Area and Perimeter of a ParallelogramMany different ways to practise your skills finding the areas and perimeters of parallelograms. 
This is level 1. How many grid squares make up the areas of these parallelograms?
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Mathematicians are not the people who find Maths easy; they are the people who enjoy how mystifying, puzzling and hard it is. Are you a mathematician? Comment recorded on the 26 March 'Starter of the Day' page by Julie Reakes, The English College, Dubai: "It's great to have a starter that's timed and focuses the attention of everyone fully. I told them in advance I would do 10 then record their percentages." Comment recorded on the 1 February 'Starter of the Day' page by Terry Shaw, Beaulieu Convent School: "Really good site. Lots of good ideas for starters. Use it most of the time in KS3." 
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Level 1  Finding the areas of parallelograms by counting squares
Level 2  Using the formula for finding the areas of parallelograms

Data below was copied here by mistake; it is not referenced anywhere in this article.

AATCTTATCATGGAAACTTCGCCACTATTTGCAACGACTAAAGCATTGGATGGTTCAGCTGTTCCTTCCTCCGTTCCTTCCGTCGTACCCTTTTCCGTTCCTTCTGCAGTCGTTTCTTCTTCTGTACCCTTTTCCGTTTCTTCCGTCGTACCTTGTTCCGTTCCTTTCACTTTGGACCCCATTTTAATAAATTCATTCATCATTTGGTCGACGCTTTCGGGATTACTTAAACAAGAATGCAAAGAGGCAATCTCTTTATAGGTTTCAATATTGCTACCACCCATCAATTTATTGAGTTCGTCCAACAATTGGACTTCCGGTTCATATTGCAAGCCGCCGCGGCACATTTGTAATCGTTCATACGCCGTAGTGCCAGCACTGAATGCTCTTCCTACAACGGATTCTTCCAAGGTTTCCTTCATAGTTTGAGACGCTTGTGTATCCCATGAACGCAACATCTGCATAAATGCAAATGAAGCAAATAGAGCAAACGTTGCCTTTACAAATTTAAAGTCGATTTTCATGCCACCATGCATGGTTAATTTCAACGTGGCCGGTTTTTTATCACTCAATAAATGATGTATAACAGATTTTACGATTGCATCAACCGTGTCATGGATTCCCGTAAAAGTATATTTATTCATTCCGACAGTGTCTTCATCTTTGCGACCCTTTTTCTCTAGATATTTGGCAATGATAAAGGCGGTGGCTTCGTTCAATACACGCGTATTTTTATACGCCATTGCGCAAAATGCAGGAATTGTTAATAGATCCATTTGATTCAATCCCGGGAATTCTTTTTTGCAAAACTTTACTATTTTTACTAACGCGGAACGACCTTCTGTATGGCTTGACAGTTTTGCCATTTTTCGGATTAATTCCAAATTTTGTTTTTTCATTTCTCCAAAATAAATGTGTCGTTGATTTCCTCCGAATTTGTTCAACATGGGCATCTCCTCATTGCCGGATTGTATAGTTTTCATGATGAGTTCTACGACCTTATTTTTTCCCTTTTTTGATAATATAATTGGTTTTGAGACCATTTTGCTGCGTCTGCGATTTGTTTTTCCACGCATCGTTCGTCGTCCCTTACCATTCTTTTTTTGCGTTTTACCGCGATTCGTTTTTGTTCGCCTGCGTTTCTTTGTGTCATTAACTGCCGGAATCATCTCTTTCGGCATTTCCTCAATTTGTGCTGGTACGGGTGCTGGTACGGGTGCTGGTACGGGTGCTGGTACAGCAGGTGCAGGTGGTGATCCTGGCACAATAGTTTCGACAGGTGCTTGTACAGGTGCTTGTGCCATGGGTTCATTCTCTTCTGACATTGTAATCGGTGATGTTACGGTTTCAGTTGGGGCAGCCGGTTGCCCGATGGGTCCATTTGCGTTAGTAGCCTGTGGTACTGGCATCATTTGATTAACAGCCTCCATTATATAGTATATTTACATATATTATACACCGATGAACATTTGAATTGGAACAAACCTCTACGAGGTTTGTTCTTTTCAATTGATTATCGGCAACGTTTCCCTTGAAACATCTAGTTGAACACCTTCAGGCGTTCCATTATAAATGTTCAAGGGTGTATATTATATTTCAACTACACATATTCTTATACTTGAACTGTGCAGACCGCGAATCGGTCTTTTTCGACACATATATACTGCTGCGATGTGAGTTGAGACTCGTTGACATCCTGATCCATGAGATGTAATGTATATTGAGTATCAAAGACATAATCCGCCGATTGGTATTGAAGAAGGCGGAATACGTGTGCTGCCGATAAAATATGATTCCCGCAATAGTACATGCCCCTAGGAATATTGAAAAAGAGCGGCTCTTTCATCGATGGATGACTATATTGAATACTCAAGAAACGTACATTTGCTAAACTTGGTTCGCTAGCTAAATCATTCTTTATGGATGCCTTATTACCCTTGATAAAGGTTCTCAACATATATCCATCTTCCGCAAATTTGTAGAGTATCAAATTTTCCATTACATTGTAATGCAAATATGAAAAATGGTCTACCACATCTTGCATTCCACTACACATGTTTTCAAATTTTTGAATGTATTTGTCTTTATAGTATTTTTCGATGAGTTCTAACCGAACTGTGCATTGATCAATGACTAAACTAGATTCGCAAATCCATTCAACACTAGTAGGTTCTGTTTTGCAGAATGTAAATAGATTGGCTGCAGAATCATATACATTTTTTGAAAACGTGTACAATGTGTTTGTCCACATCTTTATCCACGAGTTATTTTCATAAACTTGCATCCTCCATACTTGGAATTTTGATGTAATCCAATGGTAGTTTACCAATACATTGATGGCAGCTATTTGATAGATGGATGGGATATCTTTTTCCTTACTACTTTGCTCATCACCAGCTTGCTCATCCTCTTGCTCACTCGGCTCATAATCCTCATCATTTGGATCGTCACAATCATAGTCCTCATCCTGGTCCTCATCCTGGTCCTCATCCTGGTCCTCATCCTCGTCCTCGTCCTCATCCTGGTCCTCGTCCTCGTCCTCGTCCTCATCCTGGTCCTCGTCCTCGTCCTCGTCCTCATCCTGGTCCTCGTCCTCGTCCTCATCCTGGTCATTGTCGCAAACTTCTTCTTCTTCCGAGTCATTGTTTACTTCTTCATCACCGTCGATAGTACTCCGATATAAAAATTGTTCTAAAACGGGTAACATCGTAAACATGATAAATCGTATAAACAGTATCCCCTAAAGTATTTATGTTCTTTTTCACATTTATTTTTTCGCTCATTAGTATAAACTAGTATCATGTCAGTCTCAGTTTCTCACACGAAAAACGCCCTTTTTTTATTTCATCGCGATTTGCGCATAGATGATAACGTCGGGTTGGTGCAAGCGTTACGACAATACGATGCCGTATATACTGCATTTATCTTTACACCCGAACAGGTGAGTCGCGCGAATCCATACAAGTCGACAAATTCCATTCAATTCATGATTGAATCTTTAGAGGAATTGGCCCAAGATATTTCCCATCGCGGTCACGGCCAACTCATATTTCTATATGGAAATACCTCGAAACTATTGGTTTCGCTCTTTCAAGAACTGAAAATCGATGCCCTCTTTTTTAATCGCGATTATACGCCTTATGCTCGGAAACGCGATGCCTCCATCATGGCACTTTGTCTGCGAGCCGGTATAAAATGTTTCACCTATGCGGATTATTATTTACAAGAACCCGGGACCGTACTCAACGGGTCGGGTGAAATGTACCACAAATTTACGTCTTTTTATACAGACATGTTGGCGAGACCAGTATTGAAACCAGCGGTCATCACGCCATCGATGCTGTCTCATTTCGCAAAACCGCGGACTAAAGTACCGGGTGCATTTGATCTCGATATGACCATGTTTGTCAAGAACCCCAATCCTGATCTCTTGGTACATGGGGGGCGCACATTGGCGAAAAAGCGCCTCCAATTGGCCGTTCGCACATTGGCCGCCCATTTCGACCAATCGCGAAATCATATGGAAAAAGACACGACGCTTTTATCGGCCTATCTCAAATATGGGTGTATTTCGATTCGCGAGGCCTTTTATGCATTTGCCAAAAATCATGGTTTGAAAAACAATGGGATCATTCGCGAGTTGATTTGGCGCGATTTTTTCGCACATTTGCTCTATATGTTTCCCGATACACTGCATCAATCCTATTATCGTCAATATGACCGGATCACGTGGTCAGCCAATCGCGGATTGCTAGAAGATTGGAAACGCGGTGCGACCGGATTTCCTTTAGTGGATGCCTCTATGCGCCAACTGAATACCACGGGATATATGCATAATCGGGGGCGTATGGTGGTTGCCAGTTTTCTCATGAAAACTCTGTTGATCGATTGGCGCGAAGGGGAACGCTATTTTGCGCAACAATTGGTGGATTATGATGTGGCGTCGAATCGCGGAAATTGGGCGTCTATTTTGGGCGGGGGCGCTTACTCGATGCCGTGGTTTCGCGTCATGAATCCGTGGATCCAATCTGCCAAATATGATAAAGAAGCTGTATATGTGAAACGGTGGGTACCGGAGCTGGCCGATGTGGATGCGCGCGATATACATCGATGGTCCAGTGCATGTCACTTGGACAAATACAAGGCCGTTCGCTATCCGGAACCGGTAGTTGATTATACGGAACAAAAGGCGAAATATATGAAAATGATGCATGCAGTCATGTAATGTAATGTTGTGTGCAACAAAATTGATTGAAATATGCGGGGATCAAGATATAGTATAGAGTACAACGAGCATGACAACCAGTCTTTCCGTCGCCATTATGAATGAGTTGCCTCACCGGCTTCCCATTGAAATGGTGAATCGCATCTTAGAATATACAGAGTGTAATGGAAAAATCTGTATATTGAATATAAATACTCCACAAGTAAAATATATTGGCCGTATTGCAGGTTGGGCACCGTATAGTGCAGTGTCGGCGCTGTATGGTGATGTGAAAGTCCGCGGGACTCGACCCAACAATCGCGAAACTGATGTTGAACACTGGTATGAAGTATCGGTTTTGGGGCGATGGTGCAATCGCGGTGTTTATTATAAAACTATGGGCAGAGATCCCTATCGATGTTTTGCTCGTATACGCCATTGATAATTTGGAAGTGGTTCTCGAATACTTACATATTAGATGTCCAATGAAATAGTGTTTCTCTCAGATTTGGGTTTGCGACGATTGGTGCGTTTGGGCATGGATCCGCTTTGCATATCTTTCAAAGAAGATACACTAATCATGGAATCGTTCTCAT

Level 3  Finding the perimeters of parallelograms
Level 4  Finding the areas and perimeters of parallelograms by measuring lengths
Level 5  Mixed questions including distractors
Level 6  Problem solving including composite shapes and algebra
More on this topic including lesson Starters, visual aids, investigations and selfmarking exercises.
A parallelogram is a foursided shapes with opposite sides of equal length.
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Saturday, April 24, 2021
"The questions in the six levels of this of exercises range from the laughingly easy to the headscratchingly hard. The last question of level 6 was adapted from one that appeared on a Senior Mathematical Challenge (JMC) paper.
The SMC is a 90minute, multiplechoice competition from the UK Mathematics Trust aimed at students (Year 13 and below) across the UK. It encourages mathematical reasoning, precision of thought, and fluency in using basic mathematical techniques to solve interesting problems. The problems on the Senior Mathematical Challenge are designed to make students think. Most are accessible, yet still challenge those with more experience."